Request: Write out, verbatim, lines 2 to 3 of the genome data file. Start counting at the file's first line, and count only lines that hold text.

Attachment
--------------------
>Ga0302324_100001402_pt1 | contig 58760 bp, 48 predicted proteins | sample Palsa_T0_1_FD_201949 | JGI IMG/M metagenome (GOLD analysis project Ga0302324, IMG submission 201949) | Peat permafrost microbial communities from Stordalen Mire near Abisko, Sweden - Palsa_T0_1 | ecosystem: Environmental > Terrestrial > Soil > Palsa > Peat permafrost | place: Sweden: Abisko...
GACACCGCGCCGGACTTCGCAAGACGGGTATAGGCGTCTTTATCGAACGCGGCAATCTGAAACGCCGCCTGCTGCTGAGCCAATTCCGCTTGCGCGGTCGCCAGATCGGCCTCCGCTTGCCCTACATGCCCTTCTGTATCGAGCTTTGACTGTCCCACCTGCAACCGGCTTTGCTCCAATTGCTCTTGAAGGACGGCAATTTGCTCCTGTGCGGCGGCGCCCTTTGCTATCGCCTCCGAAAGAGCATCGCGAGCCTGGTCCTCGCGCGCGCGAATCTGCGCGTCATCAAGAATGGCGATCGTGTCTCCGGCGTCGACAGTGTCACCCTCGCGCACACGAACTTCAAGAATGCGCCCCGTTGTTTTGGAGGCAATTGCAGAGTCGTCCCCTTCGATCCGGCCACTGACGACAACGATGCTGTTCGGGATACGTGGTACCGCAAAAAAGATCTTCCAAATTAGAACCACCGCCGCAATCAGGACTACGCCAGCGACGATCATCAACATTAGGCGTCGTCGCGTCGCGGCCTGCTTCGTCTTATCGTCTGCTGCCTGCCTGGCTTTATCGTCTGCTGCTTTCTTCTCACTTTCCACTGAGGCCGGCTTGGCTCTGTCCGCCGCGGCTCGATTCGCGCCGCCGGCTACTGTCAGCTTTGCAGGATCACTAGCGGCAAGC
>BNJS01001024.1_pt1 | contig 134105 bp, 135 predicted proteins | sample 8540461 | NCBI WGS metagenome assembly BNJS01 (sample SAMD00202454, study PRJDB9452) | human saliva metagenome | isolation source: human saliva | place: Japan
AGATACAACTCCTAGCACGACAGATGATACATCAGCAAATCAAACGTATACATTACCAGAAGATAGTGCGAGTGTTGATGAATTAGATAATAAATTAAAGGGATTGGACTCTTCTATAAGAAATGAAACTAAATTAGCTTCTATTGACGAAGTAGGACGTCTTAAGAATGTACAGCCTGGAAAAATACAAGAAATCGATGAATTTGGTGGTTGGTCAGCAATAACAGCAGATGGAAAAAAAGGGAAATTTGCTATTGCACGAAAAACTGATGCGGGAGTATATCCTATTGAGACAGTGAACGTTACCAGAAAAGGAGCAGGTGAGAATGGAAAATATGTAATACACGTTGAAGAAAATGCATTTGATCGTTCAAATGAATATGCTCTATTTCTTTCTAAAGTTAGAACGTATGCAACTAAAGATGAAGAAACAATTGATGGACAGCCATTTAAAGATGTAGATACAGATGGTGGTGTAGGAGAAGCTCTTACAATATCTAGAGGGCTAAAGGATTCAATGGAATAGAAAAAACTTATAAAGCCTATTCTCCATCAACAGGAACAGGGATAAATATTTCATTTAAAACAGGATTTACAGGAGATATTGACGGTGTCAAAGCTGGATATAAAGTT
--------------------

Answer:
GACACCGCGCCGGACTTCGCAAGACGGGTATAGGCGTCTTTATCGAACGCGGCAATCTGAAACGCCGCCTGCTGCTGAGCCAATTCCGCTTGCGCGGTCGCCAGATCGGCCTCCGCTTGCCCTACATGCCCTTCTGTATCGAGCTTTGACTGTCCCACCTGCAACCGGCTTTGCTCCAATTGCTCTTGAAGGACGGCAATTTGCTCCTGTGCGGCGGCGCCCTTTGCTATCGCCTCCGAAAGAGCATCGCGAGCCTGGTCCTCGCGCGCGCGAATCTGCGCGTCATCAAGAATGGCGATCGTGTCTCCGGCGTCGACAGTGTCACCCTCGCGCACACGAACTTCAAGAATGCGCCCCGTTGTTTTGGAGGCAATTGCAGAGTCGTCCCCTTCGATCCGGCCACTGACGACAACGATGCTGTTCGGGATACGTGGTACCGCAAAAAAGATCTTCCAAATTAGAACCACCGCCGCAATCAGGACTACGCCAGCGACGATCATCAACATTAGGCGTCGTCGCGTCGCGGCCTGCTTCGTCTTATCGTCTGCTGCCTGCCTGGCTTTATCGTCTGCTGCTTTCTTCTCACTTTCCACTGAGGCCGGCTTGGCTCTGTCCGCCGCGGCTCGATTCGCGCCGCCGGCTACTGTCAGCTTTGCAGGATCACTAGCGGCAAGC
>BNJS01001024.1_pt1 | contig 134105 bp, 135 predicted proteins | sample 8540461 | NCBI WGS metagenome assembly BNJS01 (sample SAMD00202454, study PRJDB9452) | human saliva metagenome | isolation source: human saliva | place: Japan